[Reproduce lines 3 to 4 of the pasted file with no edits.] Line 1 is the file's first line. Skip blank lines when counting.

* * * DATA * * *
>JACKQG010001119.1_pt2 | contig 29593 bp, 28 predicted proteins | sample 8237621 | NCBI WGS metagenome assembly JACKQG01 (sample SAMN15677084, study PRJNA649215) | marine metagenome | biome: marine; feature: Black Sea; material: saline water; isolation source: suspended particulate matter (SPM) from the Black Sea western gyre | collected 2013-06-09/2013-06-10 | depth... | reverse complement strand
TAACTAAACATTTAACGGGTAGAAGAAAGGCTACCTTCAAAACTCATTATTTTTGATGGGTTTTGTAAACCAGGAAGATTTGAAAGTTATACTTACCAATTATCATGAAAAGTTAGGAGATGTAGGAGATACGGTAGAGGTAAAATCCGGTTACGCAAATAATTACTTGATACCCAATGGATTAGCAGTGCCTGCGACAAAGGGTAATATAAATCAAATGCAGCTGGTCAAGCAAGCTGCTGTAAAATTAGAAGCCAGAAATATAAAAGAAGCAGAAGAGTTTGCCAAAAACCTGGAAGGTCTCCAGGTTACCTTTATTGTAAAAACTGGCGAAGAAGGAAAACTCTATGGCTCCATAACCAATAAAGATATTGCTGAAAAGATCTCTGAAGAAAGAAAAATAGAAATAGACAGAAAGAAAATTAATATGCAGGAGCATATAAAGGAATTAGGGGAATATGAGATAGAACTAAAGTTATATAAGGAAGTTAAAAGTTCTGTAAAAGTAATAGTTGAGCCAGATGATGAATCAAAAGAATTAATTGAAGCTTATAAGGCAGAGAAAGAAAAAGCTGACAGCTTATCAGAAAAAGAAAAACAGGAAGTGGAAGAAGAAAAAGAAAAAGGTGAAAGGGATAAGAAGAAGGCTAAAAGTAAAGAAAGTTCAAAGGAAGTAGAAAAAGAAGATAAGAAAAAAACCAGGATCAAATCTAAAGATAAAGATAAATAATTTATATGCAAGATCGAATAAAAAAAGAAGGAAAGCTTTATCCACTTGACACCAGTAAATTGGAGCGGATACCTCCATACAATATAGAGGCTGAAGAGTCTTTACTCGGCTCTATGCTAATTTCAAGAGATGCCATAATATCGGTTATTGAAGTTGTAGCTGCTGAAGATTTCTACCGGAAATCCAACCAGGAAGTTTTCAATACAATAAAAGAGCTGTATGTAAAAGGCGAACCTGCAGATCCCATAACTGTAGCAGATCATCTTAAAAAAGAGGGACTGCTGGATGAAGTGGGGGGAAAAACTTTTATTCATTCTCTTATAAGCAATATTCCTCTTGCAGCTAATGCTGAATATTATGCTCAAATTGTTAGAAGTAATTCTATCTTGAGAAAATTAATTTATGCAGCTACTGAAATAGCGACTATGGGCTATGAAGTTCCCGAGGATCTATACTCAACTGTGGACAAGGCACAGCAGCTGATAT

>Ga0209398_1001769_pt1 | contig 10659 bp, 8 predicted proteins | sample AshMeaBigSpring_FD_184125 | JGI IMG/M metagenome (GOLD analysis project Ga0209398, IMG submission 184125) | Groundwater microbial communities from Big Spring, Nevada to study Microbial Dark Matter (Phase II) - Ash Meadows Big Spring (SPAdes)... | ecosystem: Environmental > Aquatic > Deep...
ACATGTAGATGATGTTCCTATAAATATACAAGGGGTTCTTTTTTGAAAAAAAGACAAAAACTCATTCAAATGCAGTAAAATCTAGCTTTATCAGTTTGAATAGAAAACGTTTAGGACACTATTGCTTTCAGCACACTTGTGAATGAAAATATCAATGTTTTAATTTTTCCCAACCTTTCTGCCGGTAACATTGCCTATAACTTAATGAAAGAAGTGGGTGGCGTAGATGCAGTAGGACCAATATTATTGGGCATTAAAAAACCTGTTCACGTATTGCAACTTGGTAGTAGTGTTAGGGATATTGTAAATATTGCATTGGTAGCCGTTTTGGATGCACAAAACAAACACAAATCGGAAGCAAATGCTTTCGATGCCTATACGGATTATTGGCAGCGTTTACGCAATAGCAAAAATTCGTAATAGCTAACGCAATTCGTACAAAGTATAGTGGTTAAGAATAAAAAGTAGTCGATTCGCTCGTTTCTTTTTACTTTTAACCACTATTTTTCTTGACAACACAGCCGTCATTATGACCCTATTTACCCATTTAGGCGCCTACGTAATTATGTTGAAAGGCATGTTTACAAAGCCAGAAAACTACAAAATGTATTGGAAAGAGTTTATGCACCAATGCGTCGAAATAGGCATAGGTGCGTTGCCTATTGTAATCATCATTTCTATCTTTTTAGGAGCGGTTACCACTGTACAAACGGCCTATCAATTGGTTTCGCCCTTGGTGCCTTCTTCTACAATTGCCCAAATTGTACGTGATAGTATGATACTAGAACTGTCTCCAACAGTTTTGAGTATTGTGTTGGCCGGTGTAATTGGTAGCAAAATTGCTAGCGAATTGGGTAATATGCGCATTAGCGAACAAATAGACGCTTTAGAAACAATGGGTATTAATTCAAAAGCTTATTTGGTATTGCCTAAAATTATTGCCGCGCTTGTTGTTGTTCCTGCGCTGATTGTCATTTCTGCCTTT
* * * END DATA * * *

>Ga0209398_1001769_pt1 | contig 10659 bp, 8 predicted proteins | sample AshMeaBigSpring_FD_184125 | JGI IMG/M metagenome (GOLD analysis project Ga0209398, IMG submission 184125) | Groundwater microbial communities from Big Spring, Nevada to study Microbial Dark Matter (Phase II) - Ash Meadows Big Spring (SPAdes)... | ecosystem: Environmental > Aquatic > Deep...
ACATGTAGATGATGTTCCTATAAATATACAAGGGGTTCTTTTTTGAAAAAAAGACAAAAACTCATTCAAATGCAGTAAAATCTAGCTTTATCAGTTTGAATAGAAAACGTTTAGGACACTATTGCTTTCAGCACACTTGTGAATGAAAATATCAATGTTTTAATTTTTCCCAACCTTTCTGCCGGTAACATTGCCTATAACTTAATGAAAGAAGTGGGTGGCGTAGATGCAGTAGGACCAATATTATTGGGCATTAAAAAACCTGTTCACGTATTGCAACTTGGTAGTAGTGTTAGGGATATTGTAAATATTGCATTGGTAGCCGTTTTGGATGCACAAAACAAACACAAATCGGAAGCAAATGCTTTCGATGCCTATACGGATTATTGGCAGCGTTTACGCAATAGCAAAAATTCGTAATAGCTAACGCAATTCGTACAAAGTATAGTGGTTAAGAATAAAAAGTAGTCGATTCGCTCGTTTCTTTTTACTTTTAACCACTATTTTTCTTGACAACACAGCCGTCATTATGACCCTATTTACCCATTTAGGCGCCTACGTAATTATGTTGAAAGGCATGTTTACAAAGCCAGAAAACTACAAAATGTATTGGAAAGAGTTTATGCACCAATGCGTCGAAATAGGCATAGGTGCGTTGCCTATTGTAATCATCATTTCTATCTTTTTAGGAGCGGTTACCACTGTACAAACGGCCTATCAATTGGTTTCGCCCTTGGTGCCTTCTTCTACAATTGCCCAAATTGTACGTGATAGTATGATACTAGAACTGTCTCCAACAGTTTTGAGTATTGTGTTGGCCGGTGTAATTGGTAGCAAAATTGCTAGCGAATTGGGTAATATGCGCATTAGCGAACAAATAGACGCTTTAGAAACAATGGGTATTAATTCAAAAGCTTATTTGGTATTGCCTAAAATTATTGCCGCGCTTGTTGTTGTTCCTGCGCTGATTGTCATTTCTGCCTTT